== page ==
The Slow Lane
Stuart Crainer shares his experience of crossing the Atlantic on a 38 foot yatch.
By Stuart Crainer
Recently I spent 23 days in the company of four other middle-aged men on a 38-foot yacht crossing the Atlantic Ocean. Since returning, people have been asking me what I learned along the way. It is interesting – and a relatively recent phenomenon – that you are expected to learn something in any unusual experience. The experience in itself is not enough, you have to actively have learned something from it. As one of my crew mates (a CEO as it turns out) observed: “Twenty odd days on a boat in the middle of nothingness and I still haven’t figured out the meaning of life.”
You do, of course, learn things in any 23-day period in life and on a boat in the middle of the ocean. But the process of learning is as ad hoc as it normally is, learning is gradually acquired rather than arriving in dramatic and sizeable lightning bolts. Learning happens and evolves.
It is your willingness to accept and embrace the slowness and granularity of the process, which is key.
This also applied to the brand of leadership I encountered while on board. The captain was a former headteacher. His modus operandi was to allow you to give something a try and then intercede with some helpful advice as the rope failed to move, the sail continued to flap or the gas didn’t ignite.
Good theory, but it is amazing how challenging that approach actually is. It feels like low key, educational leadership, but for the person being given the opportunity to try something and, in my case, almost certainly fail to do it, the pressure is intense. I could feel the faith he was putting in me every time. I wanted to be able to do it. And I could feel the spectre of failure hovering.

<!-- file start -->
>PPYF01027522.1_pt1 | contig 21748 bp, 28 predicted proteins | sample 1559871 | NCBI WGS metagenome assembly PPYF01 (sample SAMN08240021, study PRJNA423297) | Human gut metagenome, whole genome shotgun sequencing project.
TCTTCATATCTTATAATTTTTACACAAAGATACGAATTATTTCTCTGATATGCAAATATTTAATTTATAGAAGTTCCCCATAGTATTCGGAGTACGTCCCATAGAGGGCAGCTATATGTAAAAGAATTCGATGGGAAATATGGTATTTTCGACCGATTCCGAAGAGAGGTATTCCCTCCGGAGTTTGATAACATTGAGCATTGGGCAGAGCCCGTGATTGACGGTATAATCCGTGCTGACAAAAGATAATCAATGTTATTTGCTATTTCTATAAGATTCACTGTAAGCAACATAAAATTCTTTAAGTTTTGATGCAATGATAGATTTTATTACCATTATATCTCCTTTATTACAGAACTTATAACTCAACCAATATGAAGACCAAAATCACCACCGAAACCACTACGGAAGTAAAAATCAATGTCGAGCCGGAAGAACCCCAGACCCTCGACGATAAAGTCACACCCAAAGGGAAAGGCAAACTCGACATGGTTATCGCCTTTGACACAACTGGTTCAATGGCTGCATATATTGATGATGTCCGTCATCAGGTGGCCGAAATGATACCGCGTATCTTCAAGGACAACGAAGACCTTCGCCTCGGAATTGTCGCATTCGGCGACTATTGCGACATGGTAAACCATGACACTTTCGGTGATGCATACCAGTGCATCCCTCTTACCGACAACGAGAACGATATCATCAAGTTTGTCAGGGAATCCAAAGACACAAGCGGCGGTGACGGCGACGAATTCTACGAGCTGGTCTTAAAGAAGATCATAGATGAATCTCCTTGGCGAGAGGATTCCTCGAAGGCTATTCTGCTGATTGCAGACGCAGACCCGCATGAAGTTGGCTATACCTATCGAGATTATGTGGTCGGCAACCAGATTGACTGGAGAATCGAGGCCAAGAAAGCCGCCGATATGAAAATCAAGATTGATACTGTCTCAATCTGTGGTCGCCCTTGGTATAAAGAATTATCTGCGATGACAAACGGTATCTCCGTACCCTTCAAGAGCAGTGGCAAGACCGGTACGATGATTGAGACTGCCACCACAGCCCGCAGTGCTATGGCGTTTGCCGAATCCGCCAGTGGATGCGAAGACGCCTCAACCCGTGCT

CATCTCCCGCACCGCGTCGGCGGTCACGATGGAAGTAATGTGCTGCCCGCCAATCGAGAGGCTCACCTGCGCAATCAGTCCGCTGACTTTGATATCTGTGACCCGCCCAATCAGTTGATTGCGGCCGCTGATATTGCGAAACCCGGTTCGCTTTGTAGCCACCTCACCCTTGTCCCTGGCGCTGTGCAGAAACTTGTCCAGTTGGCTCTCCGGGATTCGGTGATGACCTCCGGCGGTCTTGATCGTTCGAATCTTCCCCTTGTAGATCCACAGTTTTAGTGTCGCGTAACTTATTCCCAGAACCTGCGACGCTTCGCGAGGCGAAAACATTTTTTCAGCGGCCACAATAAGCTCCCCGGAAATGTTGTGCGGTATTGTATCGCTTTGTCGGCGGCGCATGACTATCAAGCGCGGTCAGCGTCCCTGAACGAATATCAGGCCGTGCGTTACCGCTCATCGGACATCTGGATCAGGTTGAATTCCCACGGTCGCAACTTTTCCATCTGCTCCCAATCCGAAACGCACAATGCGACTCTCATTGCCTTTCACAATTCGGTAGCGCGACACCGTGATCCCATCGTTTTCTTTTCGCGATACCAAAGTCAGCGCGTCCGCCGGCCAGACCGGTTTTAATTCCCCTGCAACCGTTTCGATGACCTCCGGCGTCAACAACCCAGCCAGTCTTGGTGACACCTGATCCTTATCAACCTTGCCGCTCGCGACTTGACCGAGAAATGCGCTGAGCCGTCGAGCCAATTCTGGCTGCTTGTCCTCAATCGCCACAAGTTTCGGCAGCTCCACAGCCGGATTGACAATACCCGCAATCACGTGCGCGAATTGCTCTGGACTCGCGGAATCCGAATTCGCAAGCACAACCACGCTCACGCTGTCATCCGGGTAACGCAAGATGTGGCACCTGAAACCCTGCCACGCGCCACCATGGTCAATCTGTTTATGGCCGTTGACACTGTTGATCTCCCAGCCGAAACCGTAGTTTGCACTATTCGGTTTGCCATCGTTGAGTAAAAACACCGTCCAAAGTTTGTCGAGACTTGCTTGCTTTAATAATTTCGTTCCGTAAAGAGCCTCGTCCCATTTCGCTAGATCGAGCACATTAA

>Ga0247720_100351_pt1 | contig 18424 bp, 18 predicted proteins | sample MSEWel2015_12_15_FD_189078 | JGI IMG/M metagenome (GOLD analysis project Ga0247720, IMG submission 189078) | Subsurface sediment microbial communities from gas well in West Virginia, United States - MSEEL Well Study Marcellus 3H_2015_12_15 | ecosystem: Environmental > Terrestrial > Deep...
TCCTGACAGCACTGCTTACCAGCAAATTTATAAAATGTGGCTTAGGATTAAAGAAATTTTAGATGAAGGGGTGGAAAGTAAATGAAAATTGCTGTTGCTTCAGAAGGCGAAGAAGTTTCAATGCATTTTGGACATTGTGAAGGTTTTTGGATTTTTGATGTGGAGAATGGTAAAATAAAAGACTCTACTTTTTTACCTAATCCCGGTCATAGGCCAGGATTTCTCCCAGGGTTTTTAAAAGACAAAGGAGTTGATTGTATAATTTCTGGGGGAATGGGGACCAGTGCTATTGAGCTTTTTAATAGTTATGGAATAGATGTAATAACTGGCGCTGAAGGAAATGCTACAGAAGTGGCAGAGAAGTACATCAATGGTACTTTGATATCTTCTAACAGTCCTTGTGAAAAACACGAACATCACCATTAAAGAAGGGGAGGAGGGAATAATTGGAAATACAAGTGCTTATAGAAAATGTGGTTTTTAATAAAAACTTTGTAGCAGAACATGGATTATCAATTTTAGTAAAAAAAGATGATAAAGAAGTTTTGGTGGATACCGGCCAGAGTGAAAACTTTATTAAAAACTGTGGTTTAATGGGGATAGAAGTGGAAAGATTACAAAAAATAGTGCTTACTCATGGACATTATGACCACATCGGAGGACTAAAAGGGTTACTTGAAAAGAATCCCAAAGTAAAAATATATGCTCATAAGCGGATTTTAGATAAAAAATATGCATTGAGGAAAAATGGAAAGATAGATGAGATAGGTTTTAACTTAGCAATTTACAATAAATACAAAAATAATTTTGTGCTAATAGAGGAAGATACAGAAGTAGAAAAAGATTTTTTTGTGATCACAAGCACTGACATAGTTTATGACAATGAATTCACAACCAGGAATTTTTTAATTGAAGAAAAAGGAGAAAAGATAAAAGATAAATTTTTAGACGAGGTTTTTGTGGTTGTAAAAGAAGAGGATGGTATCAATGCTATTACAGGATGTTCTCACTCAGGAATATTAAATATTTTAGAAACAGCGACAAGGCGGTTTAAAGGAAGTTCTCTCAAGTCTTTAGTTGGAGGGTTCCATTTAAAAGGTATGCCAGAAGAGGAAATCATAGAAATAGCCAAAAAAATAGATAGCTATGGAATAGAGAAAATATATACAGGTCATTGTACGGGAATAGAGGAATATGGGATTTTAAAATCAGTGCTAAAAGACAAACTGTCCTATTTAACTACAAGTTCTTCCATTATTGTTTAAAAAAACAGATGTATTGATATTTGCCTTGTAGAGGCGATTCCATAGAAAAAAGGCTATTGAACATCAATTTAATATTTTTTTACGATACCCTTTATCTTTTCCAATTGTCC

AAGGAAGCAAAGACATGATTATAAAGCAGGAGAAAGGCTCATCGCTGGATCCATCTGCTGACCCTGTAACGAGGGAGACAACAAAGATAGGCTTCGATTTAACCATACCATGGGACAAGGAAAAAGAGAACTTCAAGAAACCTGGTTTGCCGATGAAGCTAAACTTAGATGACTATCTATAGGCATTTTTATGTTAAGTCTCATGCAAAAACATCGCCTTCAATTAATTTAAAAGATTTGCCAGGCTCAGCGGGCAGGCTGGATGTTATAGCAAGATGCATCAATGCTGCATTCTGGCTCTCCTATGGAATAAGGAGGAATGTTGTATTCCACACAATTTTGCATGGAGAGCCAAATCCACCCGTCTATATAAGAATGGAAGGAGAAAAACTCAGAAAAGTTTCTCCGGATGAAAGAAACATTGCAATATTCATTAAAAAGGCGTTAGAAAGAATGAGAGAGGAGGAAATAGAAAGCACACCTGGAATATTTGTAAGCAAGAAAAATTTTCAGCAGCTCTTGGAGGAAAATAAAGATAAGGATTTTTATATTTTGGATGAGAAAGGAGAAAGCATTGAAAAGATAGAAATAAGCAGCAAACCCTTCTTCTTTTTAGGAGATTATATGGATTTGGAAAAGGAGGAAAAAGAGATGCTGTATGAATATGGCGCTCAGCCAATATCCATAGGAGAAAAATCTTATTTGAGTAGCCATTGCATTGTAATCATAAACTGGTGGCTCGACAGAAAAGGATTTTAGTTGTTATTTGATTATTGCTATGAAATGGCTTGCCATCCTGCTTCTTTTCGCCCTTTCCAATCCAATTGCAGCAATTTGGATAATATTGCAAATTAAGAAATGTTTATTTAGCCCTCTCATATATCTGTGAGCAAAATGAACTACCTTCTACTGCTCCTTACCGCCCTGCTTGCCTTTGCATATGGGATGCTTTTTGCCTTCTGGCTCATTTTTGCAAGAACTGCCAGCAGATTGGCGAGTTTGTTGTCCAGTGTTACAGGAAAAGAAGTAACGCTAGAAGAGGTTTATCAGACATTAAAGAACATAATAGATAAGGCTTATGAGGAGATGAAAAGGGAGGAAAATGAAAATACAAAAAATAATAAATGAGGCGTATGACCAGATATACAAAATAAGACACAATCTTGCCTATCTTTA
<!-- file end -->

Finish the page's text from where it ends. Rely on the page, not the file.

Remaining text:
The truth is that I am not used to failure. My adult life has been spent deliberately putting myself in situations where I can utilise the skills and insights I have. It is good, I know, to get out of your comfort zone. But that is not how most people spend their personal and professional lives. You don’t want to be the one person who can’t do something, you don’t want to repeatedly get things wrong, you don’t want to fail – especially in front of others.
Our captain’s leadership also had an interesting safety mechanism. When it was suggested that he might do something – let a reef out so the sail was bigger and we would go faster, put the genoa up, change tack and so on – his reaction was often to say no. “Good idea, but let’s wait 20 minutes and see what the wind is doing then,” he would say in a positively-negative tone honed in the classroom.
When he would say such things, we would glance at each other, roll our eyes slightly and think to ourselves that the captain was a great guy but not a fearless and quick decision maker.
We were, of course, wrong. Time after time, after twenty minutes the situation was completely different from the one we had imagined. Taking a reef out or putting a sail up would have been ill advised and sometimes dangerous.
Partly this was down to experience. The captain had been in more similar situations so he was able to make the right call. But, more importantly, the captain repeatedly got decisions right because he pressed pause and went with the status quo while he weighed things up.
Of course, the natural suspicion is that this brand of slow leadership wouldn’t work in the fast moving corporate world. But, the weather changes very quickly in the ocean. Before making any decision, a leader is well advised to press pause and consider whether the change will definitely improve performance and to consider the motives of those advising change. Slow leadership is often the quickest way forward.